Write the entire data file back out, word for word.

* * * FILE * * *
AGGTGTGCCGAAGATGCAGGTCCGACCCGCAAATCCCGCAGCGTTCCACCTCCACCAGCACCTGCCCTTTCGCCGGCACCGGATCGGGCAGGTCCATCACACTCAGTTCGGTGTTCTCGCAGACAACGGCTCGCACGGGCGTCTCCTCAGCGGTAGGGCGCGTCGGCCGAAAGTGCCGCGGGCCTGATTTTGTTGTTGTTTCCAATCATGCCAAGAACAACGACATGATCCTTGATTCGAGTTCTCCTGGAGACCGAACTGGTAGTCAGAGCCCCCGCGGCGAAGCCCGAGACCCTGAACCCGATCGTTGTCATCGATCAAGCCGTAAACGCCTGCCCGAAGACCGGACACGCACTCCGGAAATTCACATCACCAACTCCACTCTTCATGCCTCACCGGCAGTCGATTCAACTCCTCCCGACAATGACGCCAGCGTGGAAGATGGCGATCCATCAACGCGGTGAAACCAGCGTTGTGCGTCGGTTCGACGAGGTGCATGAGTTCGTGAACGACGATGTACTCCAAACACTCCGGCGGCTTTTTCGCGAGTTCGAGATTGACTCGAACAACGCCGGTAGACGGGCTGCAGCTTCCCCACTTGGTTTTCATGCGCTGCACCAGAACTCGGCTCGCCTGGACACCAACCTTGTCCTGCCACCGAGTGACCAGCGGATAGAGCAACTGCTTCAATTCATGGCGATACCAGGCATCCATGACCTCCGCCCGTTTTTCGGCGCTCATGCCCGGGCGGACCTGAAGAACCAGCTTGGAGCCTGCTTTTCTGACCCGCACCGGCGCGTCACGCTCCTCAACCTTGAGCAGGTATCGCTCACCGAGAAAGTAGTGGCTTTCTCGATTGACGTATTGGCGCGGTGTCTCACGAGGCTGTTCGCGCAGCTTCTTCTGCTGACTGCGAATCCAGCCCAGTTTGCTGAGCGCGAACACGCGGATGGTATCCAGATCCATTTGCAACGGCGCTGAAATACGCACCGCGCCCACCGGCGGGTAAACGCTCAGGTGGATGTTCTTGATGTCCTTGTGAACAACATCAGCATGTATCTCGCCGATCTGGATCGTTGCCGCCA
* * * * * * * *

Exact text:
AGGTGTGCCGAAGATGCAGGTCCGACCCGCAAATCCCGCAGCGTTCCACCTCCACCAGCACCTGCCCTTTCGCCGGCACCGGATCGGGCAGGTCCATCACACTCAGTTCGGTGTTCTCGCAGACAACGGCTCGCACGGGCGTCTCCTCAGCGGTAGGGCGCGTCGGCCGAAAGTGCCGCGGGCCTGATTTTGTTGTTGTTTCCAATCATGCCAAGAACAACGACATGATCCTTGATTCGAGTTCTCCTGGAGACCGAACTGGTAGTCAGAGCCCCCGCGGCGAAGCCCGAGACCCTGAACCCGATCGTTGTCATCGATCAAGCCGTAAACGCCTGCCCGAAGACCGGACACGCACTCCGGAAATTCACATCACCAACTCCACTCTTCATGCCTCACCGGCAGTCGATTCAACTCCTCCCGACAATGACGCCAGCGTGGAAGATGGCGATCCATCAACGCGGTGAAACCAGCGTTGTGCGTCGGTTCGACGAGGTGCATGAGTTCGTGAACGACGATGTACTCCAAACACTCCGGCGGCTTTTTCGCGAGTTCGAGATTGACTCGAACAACGCCGGTAGACGGGCTGCAGCTTCCCCACTTGGTTTTCATGCGCTGCACCAGAACTCGGCTCGCCTGGACACCAACCTTGTCCTGCCACCGAGTGACCAGCGGATAGAGCAACTGCTTCAATTCATGGCGATACCAGGCATCCATGACCTCCGCCCGTTTTTCGGCGCTCATGCCCGGGCGGACCTGAAGAACCAGCTTGGAGCCTGCTTTTCTGACCCGCACCGGCGCGTCACGCTCCTCAACCTTGAGCAGGTATCGCTCACCGAGAAAGTAGTGGCTTTCTCGATTGACGTATTGGCGCGGTGTCTCACGAGGCTGTTCGCGCAGCTTCTTCTGCTGACTGCGAATCCAGCCCAGTTTGCTGAGCGCGAACACGCGGATGGTATCCAGATCCATTTGCAACGGCGCTGAAATACGCACCGCGCCCACCGGCGGGTAAACGCTCAGGTGGATGTTCTTGATGTCCTTGTGAACAACATCAGCATGTATCTCGCCGATCTGGATCGTTGCCGCCA